Grace Cardinalli focuses on student services after CSUMB graduationby Jan Janes on Jun 10, 2020
Grace Cardinalli, long-time Executive Assistant of Student Services at Gavilan College, graduated from California State University Monterey Bay (CSUMB) this spring, earning her BA in Psychology.
Cardinalli applied an insider’s view in student
services to guide her own educational career.
“Many years ago my major was chemistry, which my parents wanted,” said Cardinalli “That did not go well.” Switching majors clicked, and she received her ADT-Psychology in 2018.
Deciding to attend CSUMB was easy. “San Jose State was so impacted,” she said. “This worked. I had a fabulous advisor, some wonderful instructors and really supportive people.”
Attending university full time while working full time was challenging. Most classes were 8:00 to 10:00 p.m. “I would go home, make dinner, see family, then jet,” said Cardinalli. “If the class started at 6:00 p.m., I went straight from Gav.” She recalled driving home in the fog many evenings after class.
“My husband said he understood why I was doing this,” she said. “That I need the mental challenge.” Amid all the late nights and hard work, she missed more than a full year of family functions.
“I didn’t really know how much I could actually do and how far I could push myself.” she said.
Cardinalli’s final year focused on her Senior Capstone, where she applied her academic studies to a specific area of research, Effects of Distress on Academic Success.
“It is completely done, a very long paper,” said Cardinalli. “I had done a beta test at Gavilan, but the two-year level was very different than the four-year level.” Previously she had collected surveys from students who were learning to manage their classes at community college. The recent work draws from a sample of 70 university students responding to a survey on stress, which was included in her Senior Capstone.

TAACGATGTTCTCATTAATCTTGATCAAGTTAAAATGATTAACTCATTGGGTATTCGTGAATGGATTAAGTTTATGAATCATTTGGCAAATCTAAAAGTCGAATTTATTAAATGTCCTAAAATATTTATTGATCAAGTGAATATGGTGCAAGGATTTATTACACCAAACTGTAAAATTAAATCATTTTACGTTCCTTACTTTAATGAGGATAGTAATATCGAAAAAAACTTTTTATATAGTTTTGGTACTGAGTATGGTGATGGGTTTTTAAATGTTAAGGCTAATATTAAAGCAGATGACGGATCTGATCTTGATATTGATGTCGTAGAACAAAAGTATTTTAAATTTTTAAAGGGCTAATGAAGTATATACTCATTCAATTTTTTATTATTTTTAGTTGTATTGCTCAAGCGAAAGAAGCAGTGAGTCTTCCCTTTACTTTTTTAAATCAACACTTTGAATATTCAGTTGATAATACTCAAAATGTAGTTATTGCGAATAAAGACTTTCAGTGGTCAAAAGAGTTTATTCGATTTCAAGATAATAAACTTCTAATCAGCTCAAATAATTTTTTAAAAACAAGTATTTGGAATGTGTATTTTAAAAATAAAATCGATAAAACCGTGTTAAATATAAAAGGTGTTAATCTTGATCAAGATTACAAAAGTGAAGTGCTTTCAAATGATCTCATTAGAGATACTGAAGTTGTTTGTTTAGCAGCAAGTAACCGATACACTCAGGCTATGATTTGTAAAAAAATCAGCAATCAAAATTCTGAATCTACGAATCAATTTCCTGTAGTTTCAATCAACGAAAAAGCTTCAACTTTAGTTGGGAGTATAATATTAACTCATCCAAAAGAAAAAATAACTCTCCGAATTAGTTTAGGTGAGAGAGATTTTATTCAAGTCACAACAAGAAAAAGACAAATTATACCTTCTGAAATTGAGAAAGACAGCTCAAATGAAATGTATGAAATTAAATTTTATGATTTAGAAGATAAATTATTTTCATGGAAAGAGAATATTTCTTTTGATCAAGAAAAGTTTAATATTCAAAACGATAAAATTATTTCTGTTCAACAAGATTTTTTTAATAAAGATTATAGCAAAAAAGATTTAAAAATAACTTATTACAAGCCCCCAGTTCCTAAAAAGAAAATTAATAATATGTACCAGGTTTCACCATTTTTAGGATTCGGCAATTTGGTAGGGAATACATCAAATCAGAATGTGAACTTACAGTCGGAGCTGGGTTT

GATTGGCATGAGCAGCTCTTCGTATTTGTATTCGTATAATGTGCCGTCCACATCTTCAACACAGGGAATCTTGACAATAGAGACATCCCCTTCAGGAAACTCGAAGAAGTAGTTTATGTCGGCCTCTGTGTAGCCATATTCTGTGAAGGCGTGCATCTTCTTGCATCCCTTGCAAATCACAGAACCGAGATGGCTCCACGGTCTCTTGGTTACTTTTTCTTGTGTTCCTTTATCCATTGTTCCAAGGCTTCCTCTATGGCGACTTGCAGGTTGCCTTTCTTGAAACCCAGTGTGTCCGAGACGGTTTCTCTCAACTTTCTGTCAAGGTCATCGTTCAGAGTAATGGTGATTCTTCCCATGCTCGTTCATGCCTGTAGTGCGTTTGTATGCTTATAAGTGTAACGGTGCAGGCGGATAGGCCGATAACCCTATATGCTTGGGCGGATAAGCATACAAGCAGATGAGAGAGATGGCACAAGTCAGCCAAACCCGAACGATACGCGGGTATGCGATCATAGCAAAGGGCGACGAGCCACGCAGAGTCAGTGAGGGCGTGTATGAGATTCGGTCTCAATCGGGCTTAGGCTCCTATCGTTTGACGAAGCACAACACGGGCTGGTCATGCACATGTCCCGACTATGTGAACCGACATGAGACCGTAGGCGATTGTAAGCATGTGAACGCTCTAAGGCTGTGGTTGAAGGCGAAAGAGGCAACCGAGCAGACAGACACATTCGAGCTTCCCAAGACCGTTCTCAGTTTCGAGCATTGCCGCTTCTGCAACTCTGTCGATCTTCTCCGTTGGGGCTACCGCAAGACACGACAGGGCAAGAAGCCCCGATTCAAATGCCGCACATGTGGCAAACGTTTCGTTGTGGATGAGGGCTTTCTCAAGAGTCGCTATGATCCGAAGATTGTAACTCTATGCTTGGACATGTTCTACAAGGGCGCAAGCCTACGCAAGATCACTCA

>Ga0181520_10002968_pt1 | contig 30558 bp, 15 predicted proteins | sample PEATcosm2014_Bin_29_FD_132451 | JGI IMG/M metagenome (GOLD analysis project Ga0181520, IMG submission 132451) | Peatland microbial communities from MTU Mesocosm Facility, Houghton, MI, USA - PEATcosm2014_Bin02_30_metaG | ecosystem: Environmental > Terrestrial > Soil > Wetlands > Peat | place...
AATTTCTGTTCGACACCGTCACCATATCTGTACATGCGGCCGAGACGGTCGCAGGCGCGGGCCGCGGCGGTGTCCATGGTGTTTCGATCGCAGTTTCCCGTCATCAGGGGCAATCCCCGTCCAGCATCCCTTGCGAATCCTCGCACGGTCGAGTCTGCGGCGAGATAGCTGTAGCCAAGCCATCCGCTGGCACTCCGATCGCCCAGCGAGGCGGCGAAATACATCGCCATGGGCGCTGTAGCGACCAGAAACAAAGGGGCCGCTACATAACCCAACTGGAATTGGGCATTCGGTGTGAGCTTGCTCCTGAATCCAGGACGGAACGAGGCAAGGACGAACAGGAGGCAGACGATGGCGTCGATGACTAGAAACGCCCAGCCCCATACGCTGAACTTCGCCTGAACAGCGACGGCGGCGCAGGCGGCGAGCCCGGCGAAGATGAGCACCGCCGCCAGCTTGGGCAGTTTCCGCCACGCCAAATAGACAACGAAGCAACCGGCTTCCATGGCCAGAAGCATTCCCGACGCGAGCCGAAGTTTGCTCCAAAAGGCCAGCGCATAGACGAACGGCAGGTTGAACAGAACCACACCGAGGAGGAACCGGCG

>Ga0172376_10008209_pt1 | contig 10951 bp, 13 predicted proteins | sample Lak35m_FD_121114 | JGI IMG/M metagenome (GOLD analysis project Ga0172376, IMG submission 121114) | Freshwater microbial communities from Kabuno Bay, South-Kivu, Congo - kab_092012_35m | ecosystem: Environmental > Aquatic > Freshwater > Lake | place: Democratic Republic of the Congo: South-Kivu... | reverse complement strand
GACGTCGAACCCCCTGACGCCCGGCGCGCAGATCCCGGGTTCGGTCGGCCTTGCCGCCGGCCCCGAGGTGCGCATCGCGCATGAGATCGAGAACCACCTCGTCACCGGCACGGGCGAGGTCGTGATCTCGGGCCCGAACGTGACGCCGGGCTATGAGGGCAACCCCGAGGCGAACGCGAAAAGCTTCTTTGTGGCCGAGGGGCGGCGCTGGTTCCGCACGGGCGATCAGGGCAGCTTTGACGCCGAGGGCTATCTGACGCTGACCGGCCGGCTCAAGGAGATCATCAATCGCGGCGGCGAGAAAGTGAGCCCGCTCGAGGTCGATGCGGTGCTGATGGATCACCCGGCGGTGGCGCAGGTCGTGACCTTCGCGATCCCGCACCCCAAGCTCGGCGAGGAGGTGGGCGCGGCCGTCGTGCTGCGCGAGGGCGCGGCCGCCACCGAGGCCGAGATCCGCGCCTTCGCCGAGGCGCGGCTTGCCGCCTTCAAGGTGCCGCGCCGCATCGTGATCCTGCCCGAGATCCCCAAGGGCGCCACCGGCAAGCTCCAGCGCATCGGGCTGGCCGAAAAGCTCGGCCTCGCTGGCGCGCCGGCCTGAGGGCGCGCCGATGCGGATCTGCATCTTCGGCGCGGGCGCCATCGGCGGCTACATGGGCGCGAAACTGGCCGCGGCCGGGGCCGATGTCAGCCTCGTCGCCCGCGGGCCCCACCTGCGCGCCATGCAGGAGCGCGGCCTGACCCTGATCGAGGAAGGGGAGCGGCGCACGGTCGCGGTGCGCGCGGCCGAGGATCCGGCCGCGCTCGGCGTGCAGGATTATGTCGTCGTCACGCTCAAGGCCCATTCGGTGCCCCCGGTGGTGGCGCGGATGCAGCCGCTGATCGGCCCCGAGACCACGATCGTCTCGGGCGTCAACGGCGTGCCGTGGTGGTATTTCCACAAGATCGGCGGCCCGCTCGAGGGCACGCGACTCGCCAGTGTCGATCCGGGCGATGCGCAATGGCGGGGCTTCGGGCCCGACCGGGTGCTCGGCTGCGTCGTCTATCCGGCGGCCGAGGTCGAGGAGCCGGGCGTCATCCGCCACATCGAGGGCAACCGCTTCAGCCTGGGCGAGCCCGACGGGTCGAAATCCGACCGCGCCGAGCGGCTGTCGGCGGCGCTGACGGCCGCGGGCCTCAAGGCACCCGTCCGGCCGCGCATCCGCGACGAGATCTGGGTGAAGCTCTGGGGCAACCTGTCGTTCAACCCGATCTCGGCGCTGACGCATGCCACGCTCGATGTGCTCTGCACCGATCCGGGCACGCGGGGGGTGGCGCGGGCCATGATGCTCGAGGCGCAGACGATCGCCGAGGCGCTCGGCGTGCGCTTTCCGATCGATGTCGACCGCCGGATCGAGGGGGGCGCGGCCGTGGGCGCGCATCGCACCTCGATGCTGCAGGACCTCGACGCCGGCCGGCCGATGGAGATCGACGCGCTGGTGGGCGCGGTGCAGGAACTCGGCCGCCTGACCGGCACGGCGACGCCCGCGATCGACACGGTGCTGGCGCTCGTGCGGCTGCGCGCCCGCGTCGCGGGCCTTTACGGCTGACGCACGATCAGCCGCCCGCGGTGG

“We found stressors were mostly self-imposed, their expectations were very high, and they pushed themselves hard,” she said. The survey was anonymous, and key groups were not as responsive. “We had hoped to have more evening, non-traditional students and veterans take the survey.” Dreamers and undocumented students declined to participate.
Notable in the results was that 40% of the respondents experience housing insecurity, and 10% reported food insecurity.
Cardinalli moved her office to the Student Health Center last fall, and students on campus could come in for a band aid, triage, or just a place to sleep. “I wasn’t in an authority role,” she said. “But in a supportive environment, and I loved it.”
During the immediate SIP, she fielded all the initial calls that came in. She was also part of Gavilan Cares Student Contact Project, a 30-member, campus-wide outreach team that telephoned every registered student.
“Coding the calls, we learned that students had to drop everything,” said Cardinalli. Students expressed problems with internet connectivity, lack of equipment, housing and food insecurity, losing their jobs. None of the calls was short, and it took the team weeks to go through the lists.
Cardinalli’s vantage point, as a community college employee in student services simultaneously attending a four-year university, presented an opportunity to view student services through a new lens.
“One of the most striking things, when you work at a college, is you become too familiar with the processes,” she said. She saw, firsthand, the ways CSUMB presented information about student services. “The first half of every class, every semester outlined the expectations, as well as the services available to help you meet those expectations.”
Cardinalli will take a year off to decide her next step, between pursuing an MSW or an MA in Cognitive Psychology.
“After the virtual graduation ceremonies, it hit me: I’m done!” she said. “And the family gets me back.”
(This is one of three stories about Gavilan College employees who completed university work while working full time at the college.)